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Armored Core: Verdict Day Review

Armored Core Verdict Day (1)

It’s a good thing Pacific Rim didn’t spawn a console tie-in. After strolling out of the cineplex, I could envision succumbing to the temptation of a hastily-developed interactive interpretation. Lured in by the prospect of piloting a hulking Jaeger, perhaps in perfect unison with an online partner, I concede that this rendition would likely follow the fate of most licensed games- and be devoid of depth. In practice, my deep-rooted mecha fetish would probably be better soothed by an entry in From Software’s long-running Armored Core franchise rather than some cash-grabbing rendition of the Guillermo del Toro film.

Although the series latest entry, Armored Core: Verdict Day doesn’t have any scaly terrors to trounce, the PlayStation 3 and Xbox 360 title does provide a cavernousness amount of content, offering the potential to engage committed players for weeks. In many ways, the recent release is the antithesis of the typical licensed game. Instead of delivering a feverish but short-lived conflagration, Verdict Day is like its predecessors, a smoldering burn. Requiring patience and determination, the title’s dividends are correlated to the amount of time players are willing to invest.

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The preceding game in the series, Armored Core V, concentrated on an online, multiplayer pursuit. While Conquest mode flourished in Japan, the component floundered stateside, stymied by a slender user base and servers which separated the endeavor into geographical regions. For Verdict Day this restriction has been jettisoned, with World Mode allowing global participants to side with one of three conflicting factions, or even play as a mercenary- picking up contract assignments.

In execution, teams of up to ten  players are tasked with taking control of towers protected by a chain of eight bases. If an opposing force is online, you’ll be matched again their squad of Armored Cores (or ACs). Otherwise, players will battle AI-controlled forces, with the resulting of the match altering the AP rating of the base. Periodically, teams can tackle Special Sorties, where well-armed antagonists with substantial defensives put AC squads to the ultimate test. For players who prefer a managerial role, the role of operator is available. Here, gamers forsake the exhilaration of combat to command a quartet of AI drones to victory.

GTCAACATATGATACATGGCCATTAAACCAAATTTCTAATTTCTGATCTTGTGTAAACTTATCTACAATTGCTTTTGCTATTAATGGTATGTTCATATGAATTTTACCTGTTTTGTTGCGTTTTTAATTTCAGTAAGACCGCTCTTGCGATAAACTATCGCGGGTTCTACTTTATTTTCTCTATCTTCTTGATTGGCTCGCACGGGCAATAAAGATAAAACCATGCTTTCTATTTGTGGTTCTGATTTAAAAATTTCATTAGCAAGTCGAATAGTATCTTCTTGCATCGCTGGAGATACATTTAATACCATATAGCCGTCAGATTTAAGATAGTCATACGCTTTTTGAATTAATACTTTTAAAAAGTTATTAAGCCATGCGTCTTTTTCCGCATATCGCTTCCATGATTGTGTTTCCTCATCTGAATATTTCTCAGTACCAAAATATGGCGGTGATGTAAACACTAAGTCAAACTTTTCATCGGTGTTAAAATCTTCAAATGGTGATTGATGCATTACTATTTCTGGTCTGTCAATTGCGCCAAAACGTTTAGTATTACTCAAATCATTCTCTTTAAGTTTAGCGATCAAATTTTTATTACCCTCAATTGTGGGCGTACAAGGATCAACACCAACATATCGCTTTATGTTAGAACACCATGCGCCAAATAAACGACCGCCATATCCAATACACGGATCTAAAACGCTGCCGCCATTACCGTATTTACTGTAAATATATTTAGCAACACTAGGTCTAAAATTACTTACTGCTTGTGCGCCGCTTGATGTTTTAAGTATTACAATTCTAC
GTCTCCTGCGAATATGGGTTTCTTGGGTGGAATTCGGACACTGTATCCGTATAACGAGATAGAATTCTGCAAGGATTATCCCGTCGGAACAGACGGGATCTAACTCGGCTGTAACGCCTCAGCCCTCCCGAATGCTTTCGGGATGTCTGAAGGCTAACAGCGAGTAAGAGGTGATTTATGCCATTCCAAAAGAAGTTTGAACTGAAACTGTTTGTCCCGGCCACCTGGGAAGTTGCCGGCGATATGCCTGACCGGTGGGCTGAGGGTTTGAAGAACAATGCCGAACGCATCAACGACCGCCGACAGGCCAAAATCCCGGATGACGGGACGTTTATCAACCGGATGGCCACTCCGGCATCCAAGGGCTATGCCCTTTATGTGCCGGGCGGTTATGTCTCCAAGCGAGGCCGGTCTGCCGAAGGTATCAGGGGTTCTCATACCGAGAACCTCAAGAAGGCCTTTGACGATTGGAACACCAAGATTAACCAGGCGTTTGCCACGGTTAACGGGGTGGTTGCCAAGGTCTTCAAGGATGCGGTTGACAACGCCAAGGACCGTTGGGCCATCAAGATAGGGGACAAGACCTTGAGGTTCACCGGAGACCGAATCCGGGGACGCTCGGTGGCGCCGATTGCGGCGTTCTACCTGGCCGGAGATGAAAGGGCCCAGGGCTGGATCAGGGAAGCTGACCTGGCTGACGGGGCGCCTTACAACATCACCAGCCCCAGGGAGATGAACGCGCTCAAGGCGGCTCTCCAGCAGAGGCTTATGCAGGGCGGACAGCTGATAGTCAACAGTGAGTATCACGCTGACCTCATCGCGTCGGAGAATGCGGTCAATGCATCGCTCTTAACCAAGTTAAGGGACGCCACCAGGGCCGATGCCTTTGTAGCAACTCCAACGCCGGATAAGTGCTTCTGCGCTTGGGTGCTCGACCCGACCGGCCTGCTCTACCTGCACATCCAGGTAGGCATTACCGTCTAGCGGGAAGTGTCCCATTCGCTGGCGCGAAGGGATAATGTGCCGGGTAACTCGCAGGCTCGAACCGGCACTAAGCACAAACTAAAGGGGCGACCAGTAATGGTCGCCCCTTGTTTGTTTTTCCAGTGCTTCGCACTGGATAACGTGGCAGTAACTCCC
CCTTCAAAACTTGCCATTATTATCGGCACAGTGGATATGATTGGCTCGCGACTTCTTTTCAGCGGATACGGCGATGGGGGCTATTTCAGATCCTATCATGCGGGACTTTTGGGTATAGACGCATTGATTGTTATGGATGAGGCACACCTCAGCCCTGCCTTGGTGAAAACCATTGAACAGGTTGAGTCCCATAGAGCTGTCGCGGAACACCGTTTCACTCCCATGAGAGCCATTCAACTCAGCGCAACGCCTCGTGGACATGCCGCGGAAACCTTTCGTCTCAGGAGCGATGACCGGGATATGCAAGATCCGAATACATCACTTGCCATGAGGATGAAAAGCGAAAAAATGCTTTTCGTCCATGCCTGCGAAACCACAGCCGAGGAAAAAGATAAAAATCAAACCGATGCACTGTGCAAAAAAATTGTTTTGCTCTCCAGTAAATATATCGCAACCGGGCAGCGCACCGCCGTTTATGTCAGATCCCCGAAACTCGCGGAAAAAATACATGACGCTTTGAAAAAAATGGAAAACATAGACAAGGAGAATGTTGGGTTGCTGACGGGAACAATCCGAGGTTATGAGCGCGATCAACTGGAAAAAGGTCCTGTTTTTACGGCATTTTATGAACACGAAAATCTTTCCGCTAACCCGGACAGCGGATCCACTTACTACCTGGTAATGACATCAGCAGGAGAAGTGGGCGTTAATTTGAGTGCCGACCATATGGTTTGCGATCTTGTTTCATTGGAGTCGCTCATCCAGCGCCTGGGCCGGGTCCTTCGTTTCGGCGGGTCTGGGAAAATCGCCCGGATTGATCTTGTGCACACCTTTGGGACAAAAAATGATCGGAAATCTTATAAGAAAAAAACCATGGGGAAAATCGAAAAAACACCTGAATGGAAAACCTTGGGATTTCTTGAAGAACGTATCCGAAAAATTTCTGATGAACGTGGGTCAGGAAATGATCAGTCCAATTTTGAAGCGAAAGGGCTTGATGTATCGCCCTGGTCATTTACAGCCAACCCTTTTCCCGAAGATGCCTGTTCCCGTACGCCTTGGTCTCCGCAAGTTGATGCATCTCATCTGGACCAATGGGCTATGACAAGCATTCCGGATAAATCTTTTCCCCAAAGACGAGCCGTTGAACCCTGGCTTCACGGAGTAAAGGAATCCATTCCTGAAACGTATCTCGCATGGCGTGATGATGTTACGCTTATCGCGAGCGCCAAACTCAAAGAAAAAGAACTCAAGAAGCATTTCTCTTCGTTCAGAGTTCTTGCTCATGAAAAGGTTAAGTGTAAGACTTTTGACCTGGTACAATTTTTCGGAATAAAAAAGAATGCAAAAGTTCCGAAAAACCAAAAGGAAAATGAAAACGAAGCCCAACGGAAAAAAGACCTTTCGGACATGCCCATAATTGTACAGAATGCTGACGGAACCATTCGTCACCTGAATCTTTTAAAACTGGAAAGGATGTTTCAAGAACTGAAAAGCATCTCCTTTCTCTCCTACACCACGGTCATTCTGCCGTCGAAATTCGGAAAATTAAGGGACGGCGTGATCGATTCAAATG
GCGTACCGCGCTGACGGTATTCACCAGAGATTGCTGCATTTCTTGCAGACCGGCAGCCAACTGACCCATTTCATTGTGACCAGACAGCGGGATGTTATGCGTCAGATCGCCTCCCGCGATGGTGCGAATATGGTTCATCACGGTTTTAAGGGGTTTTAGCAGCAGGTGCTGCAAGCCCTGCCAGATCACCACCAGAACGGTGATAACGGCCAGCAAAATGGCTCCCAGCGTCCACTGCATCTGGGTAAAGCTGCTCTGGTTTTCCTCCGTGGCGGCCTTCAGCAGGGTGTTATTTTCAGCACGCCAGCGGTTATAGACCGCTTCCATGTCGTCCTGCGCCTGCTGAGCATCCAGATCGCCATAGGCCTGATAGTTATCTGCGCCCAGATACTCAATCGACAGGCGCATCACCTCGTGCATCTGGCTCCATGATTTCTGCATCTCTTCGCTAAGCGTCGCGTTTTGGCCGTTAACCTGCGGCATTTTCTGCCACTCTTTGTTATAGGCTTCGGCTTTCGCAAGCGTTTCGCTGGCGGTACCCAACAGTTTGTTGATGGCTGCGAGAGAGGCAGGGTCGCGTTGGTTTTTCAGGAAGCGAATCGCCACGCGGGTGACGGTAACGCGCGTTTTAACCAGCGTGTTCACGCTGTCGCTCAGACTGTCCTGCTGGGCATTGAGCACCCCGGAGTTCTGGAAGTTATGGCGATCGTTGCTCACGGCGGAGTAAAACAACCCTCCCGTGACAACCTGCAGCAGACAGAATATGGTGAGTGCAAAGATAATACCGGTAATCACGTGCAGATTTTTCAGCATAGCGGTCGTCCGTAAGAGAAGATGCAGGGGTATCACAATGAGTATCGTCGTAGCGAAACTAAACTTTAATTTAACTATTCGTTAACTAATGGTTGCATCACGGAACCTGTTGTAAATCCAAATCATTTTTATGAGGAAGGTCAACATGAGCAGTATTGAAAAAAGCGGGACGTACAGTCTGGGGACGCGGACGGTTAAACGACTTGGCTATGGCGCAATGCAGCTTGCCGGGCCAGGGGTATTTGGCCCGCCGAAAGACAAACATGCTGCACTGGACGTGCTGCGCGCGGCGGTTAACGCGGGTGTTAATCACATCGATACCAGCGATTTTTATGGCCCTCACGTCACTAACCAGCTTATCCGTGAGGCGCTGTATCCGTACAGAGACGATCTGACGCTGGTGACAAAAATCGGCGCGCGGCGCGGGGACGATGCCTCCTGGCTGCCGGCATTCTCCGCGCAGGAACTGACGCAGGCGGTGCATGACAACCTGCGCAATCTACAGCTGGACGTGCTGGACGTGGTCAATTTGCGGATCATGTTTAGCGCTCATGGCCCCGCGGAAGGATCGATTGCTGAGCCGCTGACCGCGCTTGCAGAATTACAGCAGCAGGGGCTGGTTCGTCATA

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Regardless of the gameplay variant, camaraderie ran strong through Verdict Day’s sorties. While your results may be wildly different, the game’s Xbox 360 community seemed exceedingly supportive. After joining a team, I was welcomed by its members, and we quickly developed a relaxed rapport. Naturally, some of this is cultivated by Verdict Day’s mechanics, which encourage teammates to call targets, draw fire, and communicate the effectiveness of each weapon type. For serious players looking for like-minded, well-behaved compatriots, a purchase of Armored Core: Verdict Day might just be warranted by its community.

For games who prefer a solidary experience, the title’s offline component has some intriguing elements, but also a few blemishes. The game’s post-armageddon context is lacks a compelling narrative impetus and conveys about as much emotion as one of the game’s mechanized Cores. Although the sixty mission attempts to provide variance, too often players are left shooting at fitful foes which demonstrate a modicum of astuteness. ‘Fire when near’ and ‘buzz the player’ seem to be the title’s core stratagems.

Armored Core Verdict Day (5)

The lack of enemy intelligence is a bit puzzling, since ally NPC Cores show brainpower on the battlefield. One of Verdict Day’s best additions is UNACs, CPU-driven customizable Cores which provides support on sorties. Like your own personal mechanized mayhem-bringer, UNACs can be outfitters with a plethora of parts and given sets of details instructions to model behavior. Although players can undertake the title’s persistently challenging missions independently, before long the assistance of a UNAC will be required, as a deluge of enemy descend on the player.

Following Armored Core protocol, a myriad of construction option ensure players will spend as much time engineering as they will be engaged in combat. Each of a core’s fourteen components can be outfitted with a multitude of objects, allowing players to modify everything from weapon loadouts, forms of propulsion, shielding, and energy sources.  From hummingbird-esque ACs which flit across the battlefield to lumbering tank-like monstrosities which can barely push around an arsenal of overwhelming weapons, players are given near complete autonomy to craft a wide variety of machines. In essence, the only limitations are the laws of physics- forcing players to make accommodations based on energy consumption and weight. Pleasingly, players can even import their own custom AC from Armored Core V at the beginning of the game.

Armored Core Verdict Day (2)